Equifax® Data Breach: How to Protect Your Financial Identity

equifax data

By now, it’s safe to assume most of us have heard about what Equifax is referring to as a ‘cybersecurity incident’. For those of us who haven’t, here’s a quick recap:

  1. Hackers took advantage of a weak area in an Equifax application between May and July 2017.
  2. Information that may have been stolen included names, addresses, Social Security numbers, birthdates and driver’s license numbers for close to 143 million U.S. customers.
  3. You will need to take action to protect your information and credit by first visiting equifaxsecurity2017.com to find out if you were included in this data breach.
  4. Equifax is offering one year of free credit monitoring to those effected.
  5. In addition to the breach of personal information, some 209,000 credit card numbers and 182,000 dispute documents containing personal information may also have been stolen. Equifax will alert those affected via U.S. mail.

Also, while it’s true we have the word ‘credit’ built into our name, it’s important to understand your credit union was not breached and your account information with the credit union remains safe.

What this breach could mean to you.

Thieves could use the stolen information to pretend to be you and open accounts like credit cards, auto and personal loans in your name. This could be harmful to your chances of being approved for loans and accounts you are actually applying for in the future. Landlords, utility companies, cellular service providers, employers and others also use your history when deciding to hire, grant you credit, lease a home to you, provide you with internet and other services necessary for daily life. If someone else has taken your good credit on a joy ride, it’s likely they won’t plan to also make the corresponding payments, thus, leaving you with raised debt ratios and poor pay history. All this adds up to lowered credit scores and one big mess to clean up once you’ve discovered they’ve taken advantage of your hard work.

So how, then, do you protect yourself?

The good thing to know is you do have options which could prevent the above scary situation. Some experts suggest a complete ‘freeze’ of your credit file while others suggest a ‘lock’. The two seem the same; however, there’s a difference in how to go about adding and removing the freeze or lock.

According to TransUnion, a major credit reporting agency, locking your credit file puts you in control of preventing lenders and others from accessing your credit. When you lock your credit yourself, there’s zero waiting period, need for a PIN number and no fee is charged. TransUnion suggests enrolling in their credit monitoring program, TrueIdentity, which gives you the ability to lock and unlock your credit anytime while providing free monitoring alerts for critical credit information changes.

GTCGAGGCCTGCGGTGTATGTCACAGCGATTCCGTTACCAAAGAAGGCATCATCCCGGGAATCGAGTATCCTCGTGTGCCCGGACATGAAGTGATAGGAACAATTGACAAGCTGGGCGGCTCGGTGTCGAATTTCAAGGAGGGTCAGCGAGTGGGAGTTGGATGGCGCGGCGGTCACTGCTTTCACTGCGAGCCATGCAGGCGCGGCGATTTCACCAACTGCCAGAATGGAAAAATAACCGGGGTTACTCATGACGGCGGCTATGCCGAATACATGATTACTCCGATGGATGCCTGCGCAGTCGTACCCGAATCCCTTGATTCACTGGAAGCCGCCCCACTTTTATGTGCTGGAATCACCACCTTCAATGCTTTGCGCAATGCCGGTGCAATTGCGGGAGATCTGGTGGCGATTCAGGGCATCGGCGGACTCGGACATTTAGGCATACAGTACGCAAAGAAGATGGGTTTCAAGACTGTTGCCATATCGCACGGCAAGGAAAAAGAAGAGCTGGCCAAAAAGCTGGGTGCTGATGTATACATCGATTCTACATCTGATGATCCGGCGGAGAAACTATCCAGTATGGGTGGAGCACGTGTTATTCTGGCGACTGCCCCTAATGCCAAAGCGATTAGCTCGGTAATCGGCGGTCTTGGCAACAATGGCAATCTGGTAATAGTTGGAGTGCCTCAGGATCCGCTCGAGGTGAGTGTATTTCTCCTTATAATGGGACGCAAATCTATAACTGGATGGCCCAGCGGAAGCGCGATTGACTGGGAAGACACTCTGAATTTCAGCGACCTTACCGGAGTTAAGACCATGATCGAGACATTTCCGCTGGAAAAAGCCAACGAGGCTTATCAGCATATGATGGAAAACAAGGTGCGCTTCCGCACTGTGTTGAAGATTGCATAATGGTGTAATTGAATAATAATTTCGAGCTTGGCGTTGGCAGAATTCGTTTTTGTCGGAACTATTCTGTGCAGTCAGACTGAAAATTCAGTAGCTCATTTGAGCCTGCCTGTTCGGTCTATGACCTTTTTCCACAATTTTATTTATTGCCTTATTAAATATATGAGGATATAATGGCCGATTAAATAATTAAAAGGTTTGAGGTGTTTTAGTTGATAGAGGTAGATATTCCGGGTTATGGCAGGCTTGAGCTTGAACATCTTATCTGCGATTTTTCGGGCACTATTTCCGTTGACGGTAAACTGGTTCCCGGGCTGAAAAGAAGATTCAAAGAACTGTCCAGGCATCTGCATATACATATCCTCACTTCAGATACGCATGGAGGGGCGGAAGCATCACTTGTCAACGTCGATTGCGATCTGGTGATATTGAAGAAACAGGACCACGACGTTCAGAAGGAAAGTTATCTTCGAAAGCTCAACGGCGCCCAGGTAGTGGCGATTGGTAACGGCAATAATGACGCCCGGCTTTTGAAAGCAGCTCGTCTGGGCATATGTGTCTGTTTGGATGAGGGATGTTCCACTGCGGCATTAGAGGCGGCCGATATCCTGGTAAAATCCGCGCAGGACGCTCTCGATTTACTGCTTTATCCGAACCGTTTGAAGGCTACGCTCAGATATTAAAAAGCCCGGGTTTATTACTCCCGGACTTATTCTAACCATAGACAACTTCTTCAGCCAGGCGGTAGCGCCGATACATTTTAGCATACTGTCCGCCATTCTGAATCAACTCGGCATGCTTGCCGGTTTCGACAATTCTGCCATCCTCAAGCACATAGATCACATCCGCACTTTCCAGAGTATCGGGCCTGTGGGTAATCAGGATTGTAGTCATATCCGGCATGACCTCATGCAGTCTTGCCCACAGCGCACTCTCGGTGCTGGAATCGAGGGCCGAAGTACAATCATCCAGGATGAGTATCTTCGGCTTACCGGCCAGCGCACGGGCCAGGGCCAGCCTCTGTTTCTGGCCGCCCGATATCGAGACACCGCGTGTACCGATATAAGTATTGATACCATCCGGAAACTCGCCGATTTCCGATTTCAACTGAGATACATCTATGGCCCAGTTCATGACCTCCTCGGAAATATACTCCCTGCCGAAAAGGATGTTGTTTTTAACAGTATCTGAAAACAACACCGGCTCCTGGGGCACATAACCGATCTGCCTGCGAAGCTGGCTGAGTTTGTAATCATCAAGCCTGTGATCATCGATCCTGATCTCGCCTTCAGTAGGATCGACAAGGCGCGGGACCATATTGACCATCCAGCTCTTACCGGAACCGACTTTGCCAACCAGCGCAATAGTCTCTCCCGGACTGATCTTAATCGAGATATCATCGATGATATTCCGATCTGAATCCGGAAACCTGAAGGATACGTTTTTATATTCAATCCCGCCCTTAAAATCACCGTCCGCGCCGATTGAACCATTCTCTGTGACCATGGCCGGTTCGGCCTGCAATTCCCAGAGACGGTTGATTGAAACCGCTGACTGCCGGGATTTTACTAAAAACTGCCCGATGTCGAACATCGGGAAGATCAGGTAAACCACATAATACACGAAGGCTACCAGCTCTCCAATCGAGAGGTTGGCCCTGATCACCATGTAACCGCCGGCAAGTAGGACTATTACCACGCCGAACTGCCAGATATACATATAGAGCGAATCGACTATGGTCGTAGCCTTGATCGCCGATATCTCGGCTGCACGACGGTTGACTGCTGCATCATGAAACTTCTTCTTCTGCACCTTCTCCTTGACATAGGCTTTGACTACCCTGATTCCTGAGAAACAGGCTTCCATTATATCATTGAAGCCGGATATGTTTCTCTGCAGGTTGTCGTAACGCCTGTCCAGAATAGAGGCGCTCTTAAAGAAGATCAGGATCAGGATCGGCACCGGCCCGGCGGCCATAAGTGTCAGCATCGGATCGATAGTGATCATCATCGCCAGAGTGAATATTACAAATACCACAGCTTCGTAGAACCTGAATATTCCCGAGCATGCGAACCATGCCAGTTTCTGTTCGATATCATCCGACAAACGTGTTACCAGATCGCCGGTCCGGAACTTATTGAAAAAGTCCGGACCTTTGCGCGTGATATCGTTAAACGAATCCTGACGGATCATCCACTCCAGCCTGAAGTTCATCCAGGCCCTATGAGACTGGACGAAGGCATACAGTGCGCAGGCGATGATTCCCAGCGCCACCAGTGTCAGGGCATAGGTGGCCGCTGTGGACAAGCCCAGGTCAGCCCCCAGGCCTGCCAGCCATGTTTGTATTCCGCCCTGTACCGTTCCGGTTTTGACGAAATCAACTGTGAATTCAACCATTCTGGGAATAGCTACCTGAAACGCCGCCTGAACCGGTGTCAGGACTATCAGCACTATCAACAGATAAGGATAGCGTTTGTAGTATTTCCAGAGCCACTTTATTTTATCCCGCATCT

Freezing your credit, however, means you’re turning over control to credit reporting agencies to remove and control access to your credit file. You initiate the request to freeze and unfreeze, reporting agencies do the rest. A few things to keep in mind with a credit freeze:

  • There are fees associated with freezing and unfreezing your credit and you must initiate the request with each of the major credit agencies separately. These fees can range from $3 – $10, depending on your state, per request.
  • You may not be able to immediately freeze and unfreeze your credit file. Keep this in mind if, for instance, you’re out and about car shopping and decide to have your credit pulled for loan approval. In some cases, it can take up to 48 hours and may require a fee to unfreeze. Patience is a virtue, but in a world where instant gratification often reigns, it can feel like an eternity.
  • A PIN is required and must be provided when applying for new credit. If you forget your PIN, you’ll have to take in-depth steps with one or more of the credit bureaus to verify your identity and reset your PIN. As this breach is related to personal identifying information, identification processes may be strenuous. If you choose this option, be sure to choose a PIN you will remember.

Clark Howard made it even easier for all by providing links to freeze or lock your credit with each of the 3 main credit bureaus (thanks, Clark!)  You can visit the page by clicking here.

As credit card info for 209,000 cardholders across the U.S. and possibly another 182,000, we encourage you to take advantage of Remote Control Card services by logging into mobile banking using our FlexTeller app and turning your debit cards ‘on’, or active, and off, or ‘disabled’ as you need to use them.  If you have questions about this service, let us know!

Is there such a thing as ‘too much’ protection?

In this case, it’s not possible to be overzealous in protecting your financial identity, especially since it’s important to remember you may not immediately see false accounts or trade lines on your credit report. Identity thieves are patient…this breach happened in May – July 2017 and it’s possible, if your information is misused at all, it may not be evident for a long time. If you do not choose (and even if you do) to block or freeze your credit, you should be diligent in monitoring your financial accounts and credit report for any suspicious activity. You can do this by requesting your credit report from each of the three major credit agencies, Equifax, TransUnion and Experian, at no charge, once per year. To request a copy from one or each of these agencies, visit annualcreditreport.com. Some may choose to enroll in other credit monitoring services like Credit Karma. If so, understand these services are not the ‘be all, end all’; combine the info you see with these services to what you see on the credit reports you request.